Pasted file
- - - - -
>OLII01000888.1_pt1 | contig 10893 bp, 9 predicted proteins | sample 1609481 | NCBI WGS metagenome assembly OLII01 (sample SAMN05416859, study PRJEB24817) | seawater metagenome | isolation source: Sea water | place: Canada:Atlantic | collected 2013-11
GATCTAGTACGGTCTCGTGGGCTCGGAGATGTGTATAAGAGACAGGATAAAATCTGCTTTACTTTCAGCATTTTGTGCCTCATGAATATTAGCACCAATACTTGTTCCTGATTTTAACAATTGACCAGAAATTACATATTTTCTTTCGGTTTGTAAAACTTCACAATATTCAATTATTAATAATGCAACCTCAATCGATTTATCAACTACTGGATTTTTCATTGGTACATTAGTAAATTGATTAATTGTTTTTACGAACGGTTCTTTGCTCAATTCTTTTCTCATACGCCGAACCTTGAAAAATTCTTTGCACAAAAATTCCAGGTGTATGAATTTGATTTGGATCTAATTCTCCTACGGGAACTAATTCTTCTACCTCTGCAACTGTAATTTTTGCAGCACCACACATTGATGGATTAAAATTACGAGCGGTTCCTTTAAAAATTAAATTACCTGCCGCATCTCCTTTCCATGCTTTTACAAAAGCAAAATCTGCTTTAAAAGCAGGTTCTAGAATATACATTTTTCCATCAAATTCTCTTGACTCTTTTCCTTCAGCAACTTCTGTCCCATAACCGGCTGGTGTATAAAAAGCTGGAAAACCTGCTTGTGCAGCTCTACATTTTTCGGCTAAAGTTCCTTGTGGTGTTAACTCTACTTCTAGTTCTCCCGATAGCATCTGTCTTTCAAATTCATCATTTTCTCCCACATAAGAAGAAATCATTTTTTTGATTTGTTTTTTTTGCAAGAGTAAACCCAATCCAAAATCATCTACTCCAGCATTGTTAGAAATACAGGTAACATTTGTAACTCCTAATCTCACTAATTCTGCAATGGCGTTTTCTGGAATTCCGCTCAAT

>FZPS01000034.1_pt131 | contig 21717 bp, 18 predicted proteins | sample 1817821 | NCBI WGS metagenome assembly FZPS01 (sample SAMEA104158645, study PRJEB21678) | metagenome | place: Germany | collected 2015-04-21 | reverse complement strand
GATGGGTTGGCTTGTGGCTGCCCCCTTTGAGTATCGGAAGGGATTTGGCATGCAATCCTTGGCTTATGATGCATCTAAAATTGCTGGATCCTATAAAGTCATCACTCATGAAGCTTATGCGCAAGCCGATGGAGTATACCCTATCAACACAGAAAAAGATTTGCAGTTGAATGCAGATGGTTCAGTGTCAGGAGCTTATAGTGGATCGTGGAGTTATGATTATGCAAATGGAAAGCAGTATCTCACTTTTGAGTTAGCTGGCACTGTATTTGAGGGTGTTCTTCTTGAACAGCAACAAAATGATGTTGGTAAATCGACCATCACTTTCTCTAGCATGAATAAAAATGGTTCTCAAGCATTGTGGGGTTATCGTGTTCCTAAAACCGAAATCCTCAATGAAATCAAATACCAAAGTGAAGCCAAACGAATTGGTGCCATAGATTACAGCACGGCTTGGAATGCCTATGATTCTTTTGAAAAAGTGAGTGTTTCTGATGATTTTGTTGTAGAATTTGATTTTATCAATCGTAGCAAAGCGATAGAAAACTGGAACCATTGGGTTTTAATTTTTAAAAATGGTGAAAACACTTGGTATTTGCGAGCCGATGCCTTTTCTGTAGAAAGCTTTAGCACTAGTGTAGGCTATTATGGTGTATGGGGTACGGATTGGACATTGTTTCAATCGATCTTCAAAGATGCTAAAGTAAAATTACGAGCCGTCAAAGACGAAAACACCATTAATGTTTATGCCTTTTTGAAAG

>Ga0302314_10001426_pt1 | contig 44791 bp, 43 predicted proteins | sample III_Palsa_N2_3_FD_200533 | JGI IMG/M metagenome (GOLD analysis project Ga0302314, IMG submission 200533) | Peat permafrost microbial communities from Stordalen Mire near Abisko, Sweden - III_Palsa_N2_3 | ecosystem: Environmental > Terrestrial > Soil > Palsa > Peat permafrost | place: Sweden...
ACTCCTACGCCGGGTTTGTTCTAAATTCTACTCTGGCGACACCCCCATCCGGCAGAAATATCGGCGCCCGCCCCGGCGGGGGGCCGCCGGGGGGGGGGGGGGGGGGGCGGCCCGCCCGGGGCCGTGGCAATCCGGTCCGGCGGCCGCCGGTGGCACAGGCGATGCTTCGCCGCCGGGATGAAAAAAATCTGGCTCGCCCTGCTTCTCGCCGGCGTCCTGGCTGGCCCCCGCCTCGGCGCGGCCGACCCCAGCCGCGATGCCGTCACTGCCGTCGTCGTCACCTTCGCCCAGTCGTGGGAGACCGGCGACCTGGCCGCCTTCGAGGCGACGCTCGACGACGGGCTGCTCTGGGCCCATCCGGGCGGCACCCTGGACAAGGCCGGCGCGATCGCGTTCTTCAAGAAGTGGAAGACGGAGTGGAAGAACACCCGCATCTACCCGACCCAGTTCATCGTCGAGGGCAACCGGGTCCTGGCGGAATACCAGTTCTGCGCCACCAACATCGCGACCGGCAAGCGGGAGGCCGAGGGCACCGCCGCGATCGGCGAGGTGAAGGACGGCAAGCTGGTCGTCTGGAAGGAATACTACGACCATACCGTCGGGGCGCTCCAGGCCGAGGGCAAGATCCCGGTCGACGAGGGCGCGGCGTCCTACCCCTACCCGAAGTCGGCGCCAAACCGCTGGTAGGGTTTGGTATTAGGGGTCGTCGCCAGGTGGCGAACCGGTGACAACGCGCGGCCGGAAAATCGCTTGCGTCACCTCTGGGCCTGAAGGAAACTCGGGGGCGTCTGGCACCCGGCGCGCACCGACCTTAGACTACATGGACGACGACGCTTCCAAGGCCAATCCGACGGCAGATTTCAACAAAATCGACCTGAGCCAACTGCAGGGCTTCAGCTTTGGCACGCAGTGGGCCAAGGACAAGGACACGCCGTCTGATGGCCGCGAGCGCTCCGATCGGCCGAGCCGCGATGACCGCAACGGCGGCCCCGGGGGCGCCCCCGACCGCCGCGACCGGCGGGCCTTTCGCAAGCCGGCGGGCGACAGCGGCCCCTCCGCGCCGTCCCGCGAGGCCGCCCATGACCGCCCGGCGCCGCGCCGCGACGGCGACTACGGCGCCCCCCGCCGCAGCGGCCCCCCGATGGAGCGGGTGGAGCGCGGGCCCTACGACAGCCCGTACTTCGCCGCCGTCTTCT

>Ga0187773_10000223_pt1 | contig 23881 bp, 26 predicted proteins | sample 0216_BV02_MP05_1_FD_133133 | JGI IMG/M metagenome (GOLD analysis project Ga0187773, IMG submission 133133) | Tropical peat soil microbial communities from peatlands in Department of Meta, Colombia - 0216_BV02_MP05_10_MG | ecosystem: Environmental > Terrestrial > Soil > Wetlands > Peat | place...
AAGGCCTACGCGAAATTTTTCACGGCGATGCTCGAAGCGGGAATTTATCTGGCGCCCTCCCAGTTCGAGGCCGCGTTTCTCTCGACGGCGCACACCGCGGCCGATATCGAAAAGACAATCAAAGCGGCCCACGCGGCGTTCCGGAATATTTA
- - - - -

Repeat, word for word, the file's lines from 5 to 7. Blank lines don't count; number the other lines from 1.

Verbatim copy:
>Ga0302314_10001426_pt1 | contig 44791 bp, 43 predicted proteins | sample III_Palsa_N2_3_FD_200533 | JGI IMG/M metagenome (GOLD analysis project Ga0302314, IMG submission 200533) | Peat permafrost microbial communities from Stordalen Mire near Abisko, Sweden - III_Palsa_N2_3 | ecosystem: Environmental > Terrestrial > Soil > Palsa > Peat permafrost | place: Sweden...
ACTCCTACGCCGGGTTTGTTCTAAATTCTACTCTGGCGACACCCCCATCCGGCAGAAATATCGGCGCCCGCCCCGGCGGGGGGCCGCCGGGGGGGGGGGGGGGGGGGCGGCCCGCCCGGGGCCGTGGCAATCCGGTCCGGCGGCCGCCGGTGGCACAGGCGATGCTTCGCCGCCGGGATGAAAAAAATCTGGCTCGCCCTGCTTCTCGCCGGCGTCCTGGCTGGCCCCCGCCTCGGCGCGGCCGACCCCAGCCGCGATGCCGTCACTGCCGTCGTCGTCACCTTCGCCCAGTCGTGGGAGACCGGCGACCTGGCCGCCTTCGAGGCGACGCTCGACGACGGGCTGCTCTGGGCCCATCCGGGCGGCACCCTGGACAAGGCCGGCGCGATCGCGTTCTTCAAGAAGTGGAAGACGGAGTGGAAGAACACCCGCATCTACCCGACCCAGTTCATCGTCGAGGGCAACCGGGTCCTGGCGGAATACCAGTTCTGCGCCACCAACATCGCGACCGGCAAGCGGGAGGCCGAGGGCACCGCCGCGATCGGCGAGGTGAAGGACGGCAAGCTGGTCGTCTGGAAGGAATACTACGACCATACCGTCGGGGCGCTCCAGGCCGAGGGCAAGATCCCGGTCGACGAGGGCGCGGCGTCCTACCCCTACCCGAAGTCGGCGCCAAACCGCTGGTAGGGTTTGGTATTAGGGGTCGTCGCCAGGTGGCGAACCGGTGACAACGCGCGGCCGGAAAATCGCTTGCGTCACCTCTGGGCCTGAAGGAAACTCGGGGGCGTCTGGCACCCGGCGCGCACCGACCTTAGACTACATGGACGACGACGCTTCCAAGGCCAATCCGACGGCAGATTTCAACAAAATCGACCTGAGCCAACTGCAGGGCTTCAGCTTTGGCACGCAGTGGGCCAAGGACAAGGACACGCCGTCTGATGGCCGCGAGCGCTCCGATCGGCCGAGCCGCGATGACCGCAACGGCGGCCCCGGGGGCGCCCCCGACCGCCGCGACCGGCGGGCCTTTCGCAAGCCGGCGGGCGACAGCGGCCCCTCCGCGCCGTCCCGCGAGGCCGCCCATGACCGCCCGGCGCCGCGCCGCGACGGCGACTACGGCGCCCCCCGCCGCAGCGGCCCCCCGATGGAGCGGGTGGAGCGCGGGCCCTACGACAGCCCGTACTTCGCCGCCGTCTTCT

>Ga0187773_10000223_pt1 | contig 23881 bp, 26 predicted proteins | sample 0216_BV02_MP05_1_FD_133133 | JGI IMG/M metagenome (GOLD analysis project Ga0187773, IMG submission 133133) | Tropical peat soil microbial communities from peatlands in Department of Meta, Colombia - 0216_BV02_MP05_10_MG | ecosystem: Environmental > Terrestrial > Soil > Wetlands > Peat | place...